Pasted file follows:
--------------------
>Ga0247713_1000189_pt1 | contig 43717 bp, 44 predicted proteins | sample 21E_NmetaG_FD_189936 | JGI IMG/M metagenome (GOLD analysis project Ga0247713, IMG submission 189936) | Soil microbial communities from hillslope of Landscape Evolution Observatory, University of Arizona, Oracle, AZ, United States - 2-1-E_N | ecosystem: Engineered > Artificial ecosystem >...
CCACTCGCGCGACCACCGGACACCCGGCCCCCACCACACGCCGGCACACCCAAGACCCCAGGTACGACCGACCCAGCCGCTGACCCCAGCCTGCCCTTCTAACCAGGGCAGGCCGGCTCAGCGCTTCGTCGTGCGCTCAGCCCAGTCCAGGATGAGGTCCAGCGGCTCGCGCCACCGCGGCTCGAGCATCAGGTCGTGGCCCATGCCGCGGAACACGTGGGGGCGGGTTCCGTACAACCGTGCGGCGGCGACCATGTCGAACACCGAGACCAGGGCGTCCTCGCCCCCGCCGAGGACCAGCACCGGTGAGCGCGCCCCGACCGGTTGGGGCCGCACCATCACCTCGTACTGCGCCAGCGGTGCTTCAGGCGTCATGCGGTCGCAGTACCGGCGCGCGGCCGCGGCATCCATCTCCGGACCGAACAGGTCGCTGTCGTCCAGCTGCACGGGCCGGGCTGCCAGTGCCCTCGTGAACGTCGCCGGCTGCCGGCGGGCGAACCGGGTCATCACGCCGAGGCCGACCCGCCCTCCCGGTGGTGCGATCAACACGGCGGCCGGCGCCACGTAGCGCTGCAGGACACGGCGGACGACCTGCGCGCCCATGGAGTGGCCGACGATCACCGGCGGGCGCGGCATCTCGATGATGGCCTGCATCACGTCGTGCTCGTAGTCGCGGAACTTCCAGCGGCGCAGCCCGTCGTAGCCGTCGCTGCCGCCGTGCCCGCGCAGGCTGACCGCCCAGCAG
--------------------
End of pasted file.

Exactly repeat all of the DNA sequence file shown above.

>Ga0247713_1000189_pt1 | contig 43717 bp, 44 predicted proteins | sample 21E_NmetaG_FD_189936 | JGI IMG/M metagenome (GOLD analysis project Ga0247713, IMG submission 189936) | Soil microbial communities from hillslope of Landscape Evolution Observatory, University of Arizona, Oracle, AZ, United States - 2-1-E_N | ecosystem: Engineered > Artificial ecosystem >...
CCACTCGCGCGACCACCGGACACCCGGCCCCCACCACACGCCGGCACACCCAAGACCCCAGGTACGACCGACCCAGCCGCTGACCCCAGCCTGCCCTTCTAACCAGGGCAGGCCGGCTCAGCGCTTCGTCGTGCGCTCAGCCCAGTCCAGGATGAGGTCCAGCGGCTCGCGCCACCGCGGCTCGAGCATCAGGTCGTGGCCCATGCCGCGGAACACGTGGGGGCGGGTTCCGTACAACCGTGCGGCGGCGACCATGTCGAACACCGAGACCAGGGCGTCCTCGCCCCCGCCGAGGACCAGCACCGGTGAGCGCGCCCCGACCGGTTGGGGCCGCACCATCACCTCGTACTGCGCCAGCGGTGCTTCAGGCGTCATGCGGTCGCAGTACCGGCGCGCGGCCGCGGCATCCATCTCCGGACCGAACAGGTCGCTGTCGTCCAGCTGCACGGGCCGGGCTGCCAGTGCCCTCGTGAACGTCGCCGGCTGCCGGCGGGCGAACCGGGTCATCACGCCGAGGCCGACCCGCCCTCCCGGTGGTGCGATCAACACGGCGGCCGGCGCCACGTAGCGCTGCAGGACACGGCGGACGACCTGCGCGCCCATGGAGTGGCCGACGATCACCGGCGGGCGCGGCATCTCGATGATGGCCTGCATCACGTCGTGCTCGTAGTCGCGGAACTTCCAGCGGCGCAGCCCGTCGTAGCCGTCGCTGCCGCCGTGCCCGCGCAGGCTGACCGCCCAGCAG